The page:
An elderly British minister was warned by her car insurance company that her auto coverage could be voided because of the Jesus-phrased decals that she put on her vehicle.
The Rev. Wena Parry, a 75-year-old minister of Independent Congregational Church in South Wales who loves to drive around with phrases like "Christ is My Lord," decaled onto her car, told BBC that she was informed in a letter from her insurance provider, Age UK Insurance, that putting such "modifications" on her car violated her auto insurance policy.
"Every opportunity I have I want to tell people about Jesus. I reckon there must at least be a million people who have read the texts on my car and no one has had a problem with it before," Parry said. "But, there might be somebody within that company that hates Christianity."
Although Parry thinks that there might have been a "religious motive" behind the insurance provider's warning letter, Age UK Insurance hold that there was no religious motivation but that they just prefer their clients to inform them of modifications on vehicles.
The insurance company found out about Parry's Christian decals after the muffler on Parry's Vauxhall Zafira hatchback was damaged and a part of her engine was stolen by thieves. Parry submitted an insurance claim along with photos of the car to the to the provider.
Although Parry's photos of the car revealed that she had placed bumper stickers that read "Christ Must Be Saviour," "Christ For Me," and "Christ is My Lord," Parry did not think that the decals, which cost her over €120, would have caused any problems with her coverage.
In replying to Parry's insurance claim, Age UK Insurance stated in a letter that due to the decals on the car, her policy could be invalidated. The letter further states that if Parry had informed the company about the stickers when she first bought her policy, her coverage would have been rejected.
The letter also informed Parry that she had 10 days to explain why she had not told the insurance company about the bumper stickers.
"The policy may be declared void," the letter asserted. "These modifications do not fit our acceptance criteria for motor insurance and [coverage] would have been declined if we had been made aware of these at the time of purchasing your policy."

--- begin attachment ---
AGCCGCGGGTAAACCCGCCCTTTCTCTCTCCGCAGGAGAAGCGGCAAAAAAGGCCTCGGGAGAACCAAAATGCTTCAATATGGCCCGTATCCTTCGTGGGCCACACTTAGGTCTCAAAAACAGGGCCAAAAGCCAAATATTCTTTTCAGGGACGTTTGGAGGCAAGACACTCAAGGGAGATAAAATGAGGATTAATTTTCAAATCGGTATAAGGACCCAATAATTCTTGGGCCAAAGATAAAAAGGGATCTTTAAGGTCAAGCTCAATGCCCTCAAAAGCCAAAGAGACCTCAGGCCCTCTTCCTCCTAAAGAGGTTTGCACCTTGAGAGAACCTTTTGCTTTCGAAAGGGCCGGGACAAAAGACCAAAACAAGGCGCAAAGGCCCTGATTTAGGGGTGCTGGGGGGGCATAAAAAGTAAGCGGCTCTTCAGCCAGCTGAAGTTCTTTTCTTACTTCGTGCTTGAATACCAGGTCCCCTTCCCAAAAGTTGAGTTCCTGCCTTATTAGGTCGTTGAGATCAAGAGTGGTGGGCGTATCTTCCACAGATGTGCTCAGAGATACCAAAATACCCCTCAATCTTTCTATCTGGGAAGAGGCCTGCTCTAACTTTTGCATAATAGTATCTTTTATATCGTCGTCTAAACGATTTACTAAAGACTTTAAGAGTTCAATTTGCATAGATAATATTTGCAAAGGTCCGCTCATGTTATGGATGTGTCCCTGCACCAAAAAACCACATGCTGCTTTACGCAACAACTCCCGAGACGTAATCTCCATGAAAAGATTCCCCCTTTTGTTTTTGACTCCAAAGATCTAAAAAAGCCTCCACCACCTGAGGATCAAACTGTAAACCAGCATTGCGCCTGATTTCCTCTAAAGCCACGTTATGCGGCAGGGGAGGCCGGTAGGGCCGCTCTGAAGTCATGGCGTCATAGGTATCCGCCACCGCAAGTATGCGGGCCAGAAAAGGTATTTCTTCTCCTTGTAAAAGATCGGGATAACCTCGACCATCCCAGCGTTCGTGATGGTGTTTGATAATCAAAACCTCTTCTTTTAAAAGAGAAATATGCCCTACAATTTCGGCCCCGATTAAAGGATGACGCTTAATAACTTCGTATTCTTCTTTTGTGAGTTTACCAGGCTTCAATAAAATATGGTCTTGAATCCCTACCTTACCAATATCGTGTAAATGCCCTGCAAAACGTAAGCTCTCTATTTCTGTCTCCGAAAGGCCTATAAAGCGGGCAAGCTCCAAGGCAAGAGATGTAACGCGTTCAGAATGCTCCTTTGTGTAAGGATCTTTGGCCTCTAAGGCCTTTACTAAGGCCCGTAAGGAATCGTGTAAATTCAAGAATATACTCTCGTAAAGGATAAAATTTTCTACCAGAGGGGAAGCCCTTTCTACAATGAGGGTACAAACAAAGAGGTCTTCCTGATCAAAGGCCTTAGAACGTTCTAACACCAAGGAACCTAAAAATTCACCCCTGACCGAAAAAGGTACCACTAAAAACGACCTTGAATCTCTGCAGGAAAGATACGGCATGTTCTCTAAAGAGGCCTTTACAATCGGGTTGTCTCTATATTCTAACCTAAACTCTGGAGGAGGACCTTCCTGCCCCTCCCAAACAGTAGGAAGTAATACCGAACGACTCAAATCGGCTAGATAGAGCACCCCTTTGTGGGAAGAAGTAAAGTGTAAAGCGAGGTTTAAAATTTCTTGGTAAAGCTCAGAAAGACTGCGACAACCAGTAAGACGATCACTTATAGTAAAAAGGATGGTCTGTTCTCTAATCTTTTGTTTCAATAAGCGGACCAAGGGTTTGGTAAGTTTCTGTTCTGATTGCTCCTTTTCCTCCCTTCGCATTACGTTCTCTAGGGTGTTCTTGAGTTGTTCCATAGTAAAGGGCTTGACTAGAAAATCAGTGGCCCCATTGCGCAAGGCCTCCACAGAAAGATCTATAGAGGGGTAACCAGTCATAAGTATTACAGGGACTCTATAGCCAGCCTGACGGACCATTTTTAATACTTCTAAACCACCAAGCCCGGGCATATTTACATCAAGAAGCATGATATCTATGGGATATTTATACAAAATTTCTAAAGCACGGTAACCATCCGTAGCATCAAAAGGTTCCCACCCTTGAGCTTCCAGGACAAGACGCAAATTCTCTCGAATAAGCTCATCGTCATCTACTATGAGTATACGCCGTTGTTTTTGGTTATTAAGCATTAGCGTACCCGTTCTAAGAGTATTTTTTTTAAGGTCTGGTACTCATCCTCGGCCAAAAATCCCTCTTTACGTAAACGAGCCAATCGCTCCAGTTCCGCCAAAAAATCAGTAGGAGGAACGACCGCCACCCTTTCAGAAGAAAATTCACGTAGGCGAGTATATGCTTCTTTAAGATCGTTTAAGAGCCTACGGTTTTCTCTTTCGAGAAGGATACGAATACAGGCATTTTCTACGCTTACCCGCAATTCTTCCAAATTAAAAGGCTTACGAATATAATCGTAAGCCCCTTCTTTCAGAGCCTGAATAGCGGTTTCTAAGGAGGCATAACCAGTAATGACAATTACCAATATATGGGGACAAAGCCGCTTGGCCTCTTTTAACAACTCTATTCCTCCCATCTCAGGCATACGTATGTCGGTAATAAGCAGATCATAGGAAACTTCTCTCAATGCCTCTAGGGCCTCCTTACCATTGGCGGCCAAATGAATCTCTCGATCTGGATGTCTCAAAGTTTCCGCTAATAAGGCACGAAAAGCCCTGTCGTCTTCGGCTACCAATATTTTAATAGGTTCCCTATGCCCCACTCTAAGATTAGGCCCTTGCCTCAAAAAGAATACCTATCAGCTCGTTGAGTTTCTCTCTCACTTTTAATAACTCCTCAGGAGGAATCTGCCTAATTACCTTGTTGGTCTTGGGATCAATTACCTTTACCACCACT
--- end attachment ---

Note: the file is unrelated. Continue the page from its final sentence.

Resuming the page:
An Age UK Insurance representative assured BBC that the company's warning letter to void Parry's policy had nothing to do with the religious aspect of her car's decals.
"The situation regarding Reverend Parry's claim was in no way related to the Christian nature of her graphics," the company's spokesman said.
The spokesman added that the Age UK's parent insurer, Ageas Insurance Limited, investigated Parry's policy and determined that Parry was not made fully aware of her policy's limitations and did not hold her responsible for breaking it.
"Our insurers have concluded that our request to declare all modifications was not made clear enough to Rev. Parry and therefore she did not know which vehicle enhancements should have been declared," the spokesman said.
According to The Independent, Age UK Insurance offered Parry a settlement of €725 and have waived their €100 charge.
"While all car owners have the right to self-expression and place whatever they wish on their cars, we would urge all drivers to make their insurance providers aware of any graphics applied to their cars," the Age UK spokeswoman said.
Due to the damage caused by the thieves, Parry has had her car scrapped and plans on buying a Silver Peugeot 206, according to The Mirror. But before she settles in with a new insurance plan, Parry plans on asking whether or not it is acceptable for her to put Jesus-related decals on her vehicle without having to fear loss of coverage.